Let's Walk

The title track of Madeleine Peyroux's new record began with a set of lyrics Madeleine came up with and then recorded. She sent me a very dark, slow, slightly surreal sounding recording which included her lead vocal and some very bizarre sounding background vocals. The bizarre quality was the result of some sonic processing that made her voice sound doubled, lower pitched and quite alien sounding. In spite of how odd the recording sounded, I realized right away that the essence of the song was already there. It had a clear rhythm, and it had a clear "call and response" design. Musically, it had a repeating two note melody, the droning response and nothing more - no chords or accompaniment of any kind. But it did feel like it worked rhythmically with the lyric in a very natural way, and I started to realize that because it was so simple and had so little musical material, it was a beautiful, wide open opportunity for me to create the musical “stuff” from the ground up.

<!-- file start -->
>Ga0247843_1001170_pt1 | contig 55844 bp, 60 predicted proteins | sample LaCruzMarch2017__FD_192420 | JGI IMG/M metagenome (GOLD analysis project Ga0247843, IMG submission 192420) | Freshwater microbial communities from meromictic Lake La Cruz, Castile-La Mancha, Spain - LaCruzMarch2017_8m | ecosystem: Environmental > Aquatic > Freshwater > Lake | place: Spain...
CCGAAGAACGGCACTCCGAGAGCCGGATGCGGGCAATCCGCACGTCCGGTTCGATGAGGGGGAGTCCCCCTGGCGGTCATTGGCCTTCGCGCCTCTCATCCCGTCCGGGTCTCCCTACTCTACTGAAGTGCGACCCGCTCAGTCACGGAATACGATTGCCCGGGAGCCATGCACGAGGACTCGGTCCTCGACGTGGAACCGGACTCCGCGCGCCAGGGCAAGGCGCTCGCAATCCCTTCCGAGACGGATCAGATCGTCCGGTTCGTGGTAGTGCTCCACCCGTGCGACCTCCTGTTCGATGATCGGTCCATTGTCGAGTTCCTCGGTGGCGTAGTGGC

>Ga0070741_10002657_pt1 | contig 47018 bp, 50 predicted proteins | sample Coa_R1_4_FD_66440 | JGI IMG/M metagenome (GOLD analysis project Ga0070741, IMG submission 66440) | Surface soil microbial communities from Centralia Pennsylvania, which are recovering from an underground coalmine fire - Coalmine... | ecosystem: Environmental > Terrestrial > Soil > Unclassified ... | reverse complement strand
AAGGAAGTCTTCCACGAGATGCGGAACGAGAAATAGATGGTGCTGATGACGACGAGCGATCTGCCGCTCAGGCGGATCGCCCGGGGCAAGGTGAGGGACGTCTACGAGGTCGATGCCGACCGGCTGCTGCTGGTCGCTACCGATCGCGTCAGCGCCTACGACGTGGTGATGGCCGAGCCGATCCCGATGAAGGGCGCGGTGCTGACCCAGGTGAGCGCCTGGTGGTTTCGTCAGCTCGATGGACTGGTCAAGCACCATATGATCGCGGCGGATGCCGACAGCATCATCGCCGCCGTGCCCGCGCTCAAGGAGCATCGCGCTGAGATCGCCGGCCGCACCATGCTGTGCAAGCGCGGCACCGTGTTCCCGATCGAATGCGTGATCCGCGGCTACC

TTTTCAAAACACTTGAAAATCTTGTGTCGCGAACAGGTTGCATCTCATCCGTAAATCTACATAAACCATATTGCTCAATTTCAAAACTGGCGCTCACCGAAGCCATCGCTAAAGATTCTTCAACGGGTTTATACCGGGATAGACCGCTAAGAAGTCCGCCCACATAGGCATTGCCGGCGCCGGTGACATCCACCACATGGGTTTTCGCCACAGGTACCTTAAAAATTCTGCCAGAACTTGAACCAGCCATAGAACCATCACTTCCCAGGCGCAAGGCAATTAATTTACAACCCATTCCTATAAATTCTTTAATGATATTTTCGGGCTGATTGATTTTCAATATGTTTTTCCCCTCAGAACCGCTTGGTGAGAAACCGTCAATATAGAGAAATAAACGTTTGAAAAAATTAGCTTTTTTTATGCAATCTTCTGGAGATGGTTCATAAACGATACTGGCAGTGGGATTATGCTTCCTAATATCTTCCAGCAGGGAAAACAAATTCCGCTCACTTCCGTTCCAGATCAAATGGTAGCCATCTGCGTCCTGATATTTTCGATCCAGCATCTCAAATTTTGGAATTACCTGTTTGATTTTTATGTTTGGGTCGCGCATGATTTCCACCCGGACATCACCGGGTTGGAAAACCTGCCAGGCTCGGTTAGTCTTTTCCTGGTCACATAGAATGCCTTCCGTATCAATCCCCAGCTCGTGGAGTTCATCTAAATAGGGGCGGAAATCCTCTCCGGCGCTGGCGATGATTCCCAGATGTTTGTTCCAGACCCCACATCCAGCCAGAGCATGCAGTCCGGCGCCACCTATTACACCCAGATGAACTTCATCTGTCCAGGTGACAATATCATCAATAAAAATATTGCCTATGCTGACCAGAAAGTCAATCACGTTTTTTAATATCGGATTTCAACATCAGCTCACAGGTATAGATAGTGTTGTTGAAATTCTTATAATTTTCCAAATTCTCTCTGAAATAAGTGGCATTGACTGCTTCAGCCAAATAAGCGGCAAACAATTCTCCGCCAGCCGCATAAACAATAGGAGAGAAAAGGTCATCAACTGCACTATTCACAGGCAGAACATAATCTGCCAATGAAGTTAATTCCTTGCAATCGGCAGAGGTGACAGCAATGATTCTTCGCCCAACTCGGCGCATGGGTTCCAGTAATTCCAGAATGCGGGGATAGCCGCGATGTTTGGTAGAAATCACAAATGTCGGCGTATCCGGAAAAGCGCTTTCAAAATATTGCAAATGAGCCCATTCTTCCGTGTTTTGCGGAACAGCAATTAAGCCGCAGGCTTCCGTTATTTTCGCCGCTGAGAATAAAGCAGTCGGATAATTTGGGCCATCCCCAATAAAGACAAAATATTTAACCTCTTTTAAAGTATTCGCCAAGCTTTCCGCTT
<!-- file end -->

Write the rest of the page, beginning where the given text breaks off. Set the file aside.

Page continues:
Immediately I began to imagine music. I knew I needed a treatment that employed the call and response technique and I wanted to create a harmonic context that would somehow allow that simple melody to repeat again and again but still feel interesting. I knew I'd have to find a way to turn that limitation (the melody) into a strength (the chord progression and the form creating different contexts for the same notes) to make it work. I wrote three or four eight bar sections that I thought worked nicely behind the melody, and considered each one's merits. After finding that some were more basic and others more unusual, but liking something about each of them, I realized that I could create a design using several of them one after the next, starting simply and gradually growing more complex.

It was probably around this point that I began to record some tracks, and I really dove deep and didn't come up for air for a couple of days. (Madi told me later that since she hadn't hear a word from me for about three days after she had sent the demo and the lyrics, she had assumed I didn't like it or that I didn't think there was anything worthwhile there!) But I had gotten lost, of course, and I got a little carried away - I created a fairly elaborate demo in GarageBand with a full rhythm section and then added 5 or 6 vocal tracks plus guitar and organ fills. I was having fun.

Finally I sent it to Madeleine, and I remember getting a voice message from her - she was in tears. Soon after that we realized we had our title track.